Can't Cut the Mustard (Origin)

by Craig Shrives

What Is the Origin of the Saying "Can't Cut the Mustard"?

The term "can't cut the mustard" means unable to meet the standard.

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Can't Cut the Mustard (Origin)

Examples of Use:

  • He thought he could handle the intense competition, but he quickly realized he couldn't cut the mustard.
  • Despite his best efforts, he couldn't cut the mustard and didn't meet the expectations of the team.
  • She applied for the job, but during the interview, it became apparent that she couldn't cut the mustard and lacked the required skills.
  • He was given a chance to prove himself, but in the end, he couldn't cut the mustard and was let go.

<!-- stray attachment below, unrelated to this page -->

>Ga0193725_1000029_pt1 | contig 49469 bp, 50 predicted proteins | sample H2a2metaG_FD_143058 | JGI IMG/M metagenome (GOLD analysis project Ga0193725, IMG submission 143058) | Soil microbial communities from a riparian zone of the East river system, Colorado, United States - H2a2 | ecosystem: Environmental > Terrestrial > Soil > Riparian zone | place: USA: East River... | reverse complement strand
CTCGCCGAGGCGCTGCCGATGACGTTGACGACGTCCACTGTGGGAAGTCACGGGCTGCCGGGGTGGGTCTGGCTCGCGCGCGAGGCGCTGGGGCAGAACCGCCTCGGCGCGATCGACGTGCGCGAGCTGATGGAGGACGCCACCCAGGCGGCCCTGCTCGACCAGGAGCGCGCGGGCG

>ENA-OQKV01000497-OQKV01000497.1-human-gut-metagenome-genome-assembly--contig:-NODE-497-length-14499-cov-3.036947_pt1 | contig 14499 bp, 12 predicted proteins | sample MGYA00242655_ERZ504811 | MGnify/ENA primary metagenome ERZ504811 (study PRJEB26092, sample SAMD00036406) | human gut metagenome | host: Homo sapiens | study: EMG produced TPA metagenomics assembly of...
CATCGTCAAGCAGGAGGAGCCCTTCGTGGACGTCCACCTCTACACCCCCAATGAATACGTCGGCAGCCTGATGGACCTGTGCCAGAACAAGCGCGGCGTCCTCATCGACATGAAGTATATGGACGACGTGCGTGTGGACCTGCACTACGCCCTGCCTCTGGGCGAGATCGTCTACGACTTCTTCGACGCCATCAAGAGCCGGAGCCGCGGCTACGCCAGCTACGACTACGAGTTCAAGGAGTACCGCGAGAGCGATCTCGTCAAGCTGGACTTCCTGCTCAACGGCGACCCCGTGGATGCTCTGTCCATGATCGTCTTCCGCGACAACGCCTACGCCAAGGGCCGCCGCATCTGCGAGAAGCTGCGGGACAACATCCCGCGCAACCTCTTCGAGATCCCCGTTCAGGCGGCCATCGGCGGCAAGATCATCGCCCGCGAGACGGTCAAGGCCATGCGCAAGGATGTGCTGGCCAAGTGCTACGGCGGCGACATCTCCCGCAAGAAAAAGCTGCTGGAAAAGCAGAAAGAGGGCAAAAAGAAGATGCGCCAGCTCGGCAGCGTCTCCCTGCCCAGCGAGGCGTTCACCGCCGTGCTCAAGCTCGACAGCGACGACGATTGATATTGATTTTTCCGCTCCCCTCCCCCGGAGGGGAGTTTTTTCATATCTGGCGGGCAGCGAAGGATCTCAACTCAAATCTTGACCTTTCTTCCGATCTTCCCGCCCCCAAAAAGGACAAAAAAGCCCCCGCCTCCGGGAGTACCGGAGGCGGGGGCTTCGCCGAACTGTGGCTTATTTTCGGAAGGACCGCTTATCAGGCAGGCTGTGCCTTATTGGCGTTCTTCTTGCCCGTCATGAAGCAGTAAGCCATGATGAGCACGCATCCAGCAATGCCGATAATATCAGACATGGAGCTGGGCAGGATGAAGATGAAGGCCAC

• When it came to handling pressure situations, he couldn't cut the mustard and often crumbled under the stress.
The word "cut" in the idiom "can't cut the mustard" means to display or to exhibit, as in "he cuts a fine figure" or "he is cutting around like he owns the place." The word "mustard" is a metaphor for sharp-mindedness and vibrancy. Therefore, if someone "can't cut the mustard," it means they cannot exhibit the traits of a high-standard person.

Competing Theory

The term is literal. It means that a person cannot cut the mustard plants, which grow in dense clumps and are notoriously tough and stringy. In the mustard industry, if someone cannot cut the plants, they are useless. Nowadays, the term means not up to standard in any context.

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